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Danse macabre, Op. 40

About the Work

Quick Look Composer: Camillle Saint-Saëns
Program note originally written for the following performance:
National Symphony Orchestra: Leonard Slatkin, conductor/Pierre-Laurent Aimard, piano Thu., Jan. 22, 2004, 7:00 PM
© Richard Freed
Saint-Saëns was one of the numerous younger musicians who received significant encouragement and artistic support from Franz Liszt, and Liszt's influence is apparent in many of his works, in a number of ways. In his piano concertos, which he, like Liszt, wrote for his own use, he not only attained a Lisztian level of sheer brilliance but sometimes followed his senior colleague's example in straying from the conventional three-movement layout. In the orchestral realm, Liszt is credited with the "invention” of the symphonic poem: Saint-Saëns was the first Frenchman to take up that category, his contributions to which led in turn to the distinctively French genre of tone poem which includes works by Franck, Chausson, Duparc and Dukas. Like Liszt, Saint-Saëns began his chain of symphonic poems in his middle thirties, produced all of them (four, in his case) within less than a decade, and drew some of his material from his own earlier works in other forms. As if to validate Saint-Saëns's enterprise, Liszt himself made a virtuoso transcription of the Danse macabre shortly after this work's premiere in 1874.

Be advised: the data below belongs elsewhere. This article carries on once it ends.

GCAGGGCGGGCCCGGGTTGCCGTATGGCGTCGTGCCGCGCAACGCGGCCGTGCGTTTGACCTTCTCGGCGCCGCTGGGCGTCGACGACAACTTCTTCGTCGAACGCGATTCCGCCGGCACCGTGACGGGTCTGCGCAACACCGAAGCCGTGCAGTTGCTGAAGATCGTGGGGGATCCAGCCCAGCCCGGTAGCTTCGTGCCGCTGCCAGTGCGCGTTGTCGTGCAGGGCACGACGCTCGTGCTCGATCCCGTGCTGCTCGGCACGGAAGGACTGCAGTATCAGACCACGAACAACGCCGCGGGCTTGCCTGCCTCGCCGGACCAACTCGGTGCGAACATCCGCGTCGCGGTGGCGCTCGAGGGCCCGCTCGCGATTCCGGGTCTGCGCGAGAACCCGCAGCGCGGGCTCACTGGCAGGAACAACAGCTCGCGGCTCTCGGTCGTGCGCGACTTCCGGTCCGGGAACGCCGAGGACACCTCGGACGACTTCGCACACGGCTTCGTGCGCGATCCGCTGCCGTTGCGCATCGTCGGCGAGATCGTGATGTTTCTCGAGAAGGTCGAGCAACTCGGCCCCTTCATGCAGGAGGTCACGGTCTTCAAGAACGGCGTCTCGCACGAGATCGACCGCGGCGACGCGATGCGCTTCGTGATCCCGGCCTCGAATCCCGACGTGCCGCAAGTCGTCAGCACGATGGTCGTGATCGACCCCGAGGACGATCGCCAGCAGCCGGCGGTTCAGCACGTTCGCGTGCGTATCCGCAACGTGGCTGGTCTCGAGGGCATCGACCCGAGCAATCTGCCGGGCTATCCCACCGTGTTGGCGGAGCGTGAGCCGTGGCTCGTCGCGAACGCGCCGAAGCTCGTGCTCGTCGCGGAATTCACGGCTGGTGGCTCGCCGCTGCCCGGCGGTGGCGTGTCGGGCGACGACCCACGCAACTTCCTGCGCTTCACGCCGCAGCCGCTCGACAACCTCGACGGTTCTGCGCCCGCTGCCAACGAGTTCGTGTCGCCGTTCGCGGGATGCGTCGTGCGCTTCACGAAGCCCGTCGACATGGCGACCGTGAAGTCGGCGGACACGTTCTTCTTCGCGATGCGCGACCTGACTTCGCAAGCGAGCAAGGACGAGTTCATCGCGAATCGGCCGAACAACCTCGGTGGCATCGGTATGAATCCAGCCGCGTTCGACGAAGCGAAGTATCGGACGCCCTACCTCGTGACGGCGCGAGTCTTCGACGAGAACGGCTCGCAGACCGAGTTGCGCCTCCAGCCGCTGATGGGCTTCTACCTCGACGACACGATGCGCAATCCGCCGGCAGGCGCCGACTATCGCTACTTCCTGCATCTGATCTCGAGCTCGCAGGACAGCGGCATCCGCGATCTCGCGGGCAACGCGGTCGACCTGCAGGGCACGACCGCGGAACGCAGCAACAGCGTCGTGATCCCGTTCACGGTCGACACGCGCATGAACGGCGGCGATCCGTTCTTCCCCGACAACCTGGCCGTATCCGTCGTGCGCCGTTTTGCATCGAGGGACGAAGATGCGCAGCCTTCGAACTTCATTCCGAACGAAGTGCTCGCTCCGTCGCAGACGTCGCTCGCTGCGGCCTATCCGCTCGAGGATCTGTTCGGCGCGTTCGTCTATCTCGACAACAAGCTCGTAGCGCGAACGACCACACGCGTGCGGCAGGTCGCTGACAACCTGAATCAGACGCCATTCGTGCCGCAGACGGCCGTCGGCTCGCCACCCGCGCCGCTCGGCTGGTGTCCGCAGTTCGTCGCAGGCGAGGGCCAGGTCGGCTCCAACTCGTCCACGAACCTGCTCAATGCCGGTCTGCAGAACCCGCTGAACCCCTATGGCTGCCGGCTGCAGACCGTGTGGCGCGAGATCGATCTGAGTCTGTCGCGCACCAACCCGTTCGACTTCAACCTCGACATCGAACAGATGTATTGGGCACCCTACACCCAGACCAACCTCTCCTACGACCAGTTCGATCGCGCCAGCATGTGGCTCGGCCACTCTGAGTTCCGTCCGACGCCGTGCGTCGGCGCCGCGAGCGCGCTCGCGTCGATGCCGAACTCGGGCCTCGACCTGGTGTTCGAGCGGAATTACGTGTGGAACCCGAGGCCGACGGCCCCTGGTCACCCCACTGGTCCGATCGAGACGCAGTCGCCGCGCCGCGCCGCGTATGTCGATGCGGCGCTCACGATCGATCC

The Danse macabre, the third of Saint-Saëns's four symphonic poems, has a title that is best left untranslated: such attempts as "Dance of Death” and "Ghosts' Dance” just don't work. The work must have had a very special appeal for Liszt, since he wrote several pieces in the same vein—and one with a similar title, based on the same theme. The broad waltz theme in the Danse macabre may be recognized as a variation on the Dies irae, the ancient liturgical chant for the dead, on which Liszt hased his Totentanz, for piano and orchestra. The "straight” form of the old chant never appears in the Saint-Saëns score.

While the Danse macabre is Saint-Saëns's most frequently performed orchestral work, it was not originally conceived in orchestral terms. Saint-Saëns, again in true Lisztian fashion, adapted itfrom one of his songs for voice and piano, a setting of a verse by Henri Cazalis, rendered in English as follows:

Zig, zig, zig, Death in a cadence,
Striking with his heel a tomb,
Death at midnight plays a dance-tune,
Zig, zig, zig, on his violin.
The winter wind blows and the night is dark;
Moans are heard in the linden trees.
Through the gloom, white skeletons pass,
Running and leaping in their shrouds.
Zig, zig, zig, each one is frisking,
The bones of the dancers are heard to crack—
But hist! of a sudden they quit the round,
They push forward, they fly; the cock has crowed.

The image of Death as a fiddler appears in the works of several composers, but in none is it more effective than in this piece. The orchestra strikes midnight, Death tunes up, then begins his waltz; a second theme on the xylophone evokes the skeletal celebrants, who become more and more energetic until, with the cock's crow, they disperse and vanish.